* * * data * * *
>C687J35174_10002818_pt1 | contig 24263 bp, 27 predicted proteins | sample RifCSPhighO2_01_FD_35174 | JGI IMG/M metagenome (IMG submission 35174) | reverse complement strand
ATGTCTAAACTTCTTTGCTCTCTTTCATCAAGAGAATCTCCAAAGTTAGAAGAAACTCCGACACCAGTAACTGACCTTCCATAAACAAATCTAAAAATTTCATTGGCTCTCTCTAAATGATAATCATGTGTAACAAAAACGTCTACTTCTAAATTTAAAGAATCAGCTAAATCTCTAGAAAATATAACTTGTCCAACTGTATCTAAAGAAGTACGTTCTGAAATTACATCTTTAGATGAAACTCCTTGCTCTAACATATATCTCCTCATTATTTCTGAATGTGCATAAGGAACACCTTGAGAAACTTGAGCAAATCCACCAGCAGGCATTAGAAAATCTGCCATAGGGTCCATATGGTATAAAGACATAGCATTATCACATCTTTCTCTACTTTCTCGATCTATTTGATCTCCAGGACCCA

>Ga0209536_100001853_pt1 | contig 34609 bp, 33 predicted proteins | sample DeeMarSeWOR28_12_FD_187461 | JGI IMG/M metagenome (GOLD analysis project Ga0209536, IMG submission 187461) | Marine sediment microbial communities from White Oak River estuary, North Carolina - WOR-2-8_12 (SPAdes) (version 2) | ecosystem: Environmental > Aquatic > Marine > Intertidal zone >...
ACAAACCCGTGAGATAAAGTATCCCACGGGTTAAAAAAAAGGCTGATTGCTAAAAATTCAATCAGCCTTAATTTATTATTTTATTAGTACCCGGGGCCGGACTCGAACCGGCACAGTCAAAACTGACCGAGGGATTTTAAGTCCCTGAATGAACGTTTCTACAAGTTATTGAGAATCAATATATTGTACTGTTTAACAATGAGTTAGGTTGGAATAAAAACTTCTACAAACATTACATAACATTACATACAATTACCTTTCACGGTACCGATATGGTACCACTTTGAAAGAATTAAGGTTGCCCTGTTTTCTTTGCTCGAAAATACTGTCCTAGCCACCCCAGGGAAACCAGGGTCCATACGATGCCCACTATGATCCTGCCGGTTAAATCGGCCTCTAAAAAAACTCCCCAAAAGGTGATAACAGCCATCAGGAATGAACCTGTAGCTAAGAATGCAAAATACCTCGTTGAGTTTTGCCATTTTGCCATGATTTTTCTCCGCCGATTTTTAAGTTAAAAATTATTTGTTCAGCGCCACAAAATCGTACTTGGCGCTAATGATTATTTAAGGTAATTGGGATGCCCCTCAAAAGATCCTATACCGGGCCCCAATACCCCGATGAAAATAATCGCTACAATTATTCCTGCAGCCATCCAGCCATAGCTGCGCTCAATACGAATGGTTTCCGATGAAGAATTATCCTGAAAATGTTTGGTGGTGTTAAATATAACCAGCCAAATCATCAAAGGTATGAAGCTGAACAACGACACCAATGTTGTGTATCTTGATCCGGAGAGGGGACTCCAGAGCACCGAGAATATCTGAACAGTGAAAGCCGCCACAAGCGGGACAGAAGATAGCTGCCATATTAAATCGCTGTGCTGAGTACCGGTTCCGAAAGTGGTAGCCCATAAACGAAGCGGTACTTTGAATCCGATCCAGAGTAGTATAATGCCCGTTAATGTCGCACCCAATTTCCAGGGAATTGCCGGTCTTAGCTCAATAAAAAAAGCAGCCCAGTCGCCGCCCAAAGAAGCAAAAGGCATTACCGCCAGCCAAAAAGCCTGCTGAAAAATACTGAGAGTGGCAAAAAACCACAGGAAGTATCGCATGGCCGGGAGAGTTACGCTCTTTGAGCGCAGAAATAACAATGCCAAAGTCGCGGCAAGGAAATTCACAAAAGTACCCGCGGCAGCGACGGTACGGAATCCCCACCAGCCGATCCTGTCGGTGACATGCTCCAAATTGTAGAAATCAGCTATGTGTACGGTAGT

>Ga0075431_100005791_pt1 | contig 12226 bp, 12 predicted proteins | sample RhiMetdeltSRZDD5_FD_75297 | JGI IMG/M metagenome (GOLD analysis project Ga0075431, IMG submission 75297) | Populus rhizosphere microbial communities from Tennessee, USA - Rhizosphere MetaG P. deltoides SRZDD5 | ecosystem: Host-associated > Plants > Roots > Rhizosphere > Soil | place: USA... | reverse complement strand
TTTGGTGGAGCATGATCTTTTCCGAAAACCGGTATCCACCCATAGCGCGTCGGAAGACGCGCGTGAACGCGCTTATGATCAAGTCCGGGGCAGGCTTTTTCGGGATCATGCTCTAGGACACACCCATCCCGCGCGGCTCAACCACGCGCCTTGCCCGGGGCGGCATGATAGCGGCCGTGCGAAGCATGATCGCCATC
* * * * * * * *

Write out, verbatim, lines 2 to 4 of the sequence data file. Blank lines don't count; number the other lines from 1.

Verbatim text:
ATGTCTAAACTTCTTTGCTCTCTTTCATCAAGAGAATCTCCAAAGTTAGAAGAAACTCCGACACCAGTAACTGACCTTCCATAAACAAATCTAAAAATTTCATTGGCTCTCTCTAAATGATAATCATGTGTAACAAAAACGTCTACTTCTAAATTTAAAGAATCAGCTAAATCTCTAGAAAATATAACTTGTCCAACTGTATCTAAAGAAGTACGTTCTGAAATTACATCTTTAGATGAAACTCCTTGCTCTAACATATATCTCCTCATTATTTCTGAATGTGCATAAGGAACACCTTGAGAAACTTGAGCAAATCCACCAGCAGGCATTAGAAAATCTGCCATAGGGTCCATATGGTATAAAGACATAGCATTATCACATCTTTCTCTACTTTCTCGATCTATTTGATCTCCAGGACCCA

>Ga0209536_100001853_pt1 | contig 34609 bp, 33 predicted proteins | sample DeeMarSeWOR28_12_FD_187461 | JGI IMG/M metagenome (GOLD analysis project Ga0209536, IMG submission 187461) | Marine sediment microbial communities from White Oak River estuary, North Carolina - WOR-2-8_12 (SPAdes) (version 2) | ecosystem: Environmental > Aquatic > Marine > Intertidal zone >...
ACAAACCCGTGAGATAAAGTATCCCACGGGTTAAAAAAAAGGCTGATTGCTAAAAATTCAATCAGCCTTAATTTATTATTTTATTAGTACCCGGGGCCGGACTCGAACCGGCACAGTCAAAACTGACCGAGGGATTTTAAGTCCCTGAATGAACGTTTCTACAAGTTATTGAGAATCAATATATTGTACTGTTTAACAATGAGTTAGGTTGGAATAAAAACTTCTACAAACATTACATAACATTACATACAATTACCTTTCACGGTACCGATATGGTACCACTTTGAAAGAATTAAGGTTGCCCTGTTTTCTTTGCTCGAAAATACTGTCCTAGCCACCCCAGGGAAACCAGGGTCCATACGATGCCCACTATGATCCTGCCGGTTAAATCGGCCTCTAAAAAAACTCCCCAAAAGGTGATAACAGCCATCAGGAATGAACCTGTAGCTAAGAATGCAAAATACCTCGTTGAGTTTTGCCATTTTGCCATGATTTTTCTCCGCCGATTTTTAAGTTAAAAATTATTTGTTCAGCGCCACAAAATCGTACTTGGCGCTAATGATTATTTAAGGTAATTGGGATGCCCCTCAAAAGATCCTATACCGGGCCCCAATACCCCGATGAAAATAATCGCTACAATTATTCCTGCAGCCATCCAGCCATAGCTGCGCTCAATACGAATGGTTTCCGATGAAGAATTATCCTGAAAATGTTTGGTGGTGTTAAATATAACCAGCCAAATCATCAAAGGTATGAAGCTGAACAACGACACCAATGTTGTGTATCTTGATCCGGAGAGGGGACTCCAGAGCACCGAGAATATCTGAACAGTGAAAGCCGCCACAAGCGGGACAGAAGATAGCTGCCATATTAAATCGCTGTGCTGAGTACCGGTTCCGAAAGTGGTAGCCCATAAACGAAGCGGTACTTTGAATCCGATCCAGAGTAGTATAATGCCCGTTAATGTCGCACCCAATTTCCAGGGAATTGCCGGTCTTAGCTCAATAAAAAAAGCAGCCCAGTCGCCGCCCAAAGAAGCAAAAGGCATTACCGCCAGCCAAAAAGCCTGCTGAAAAATACTGAGAGTGGCAAAAAACCACAGGAAGTATCGCATGGCCGGGAGAGTTACGCTCTTTGAGCGCAGAAATAACAATGCCAAAGTCGCGGCAAGGAAATTCACAAAAGTACCCGCGGCAGCGACGGTACGGAATCCCCACCAGCCGATCCTGTCGGTGACATGCTCCAAATTGTAGAAATCAGCTATGTGTACGGTAGT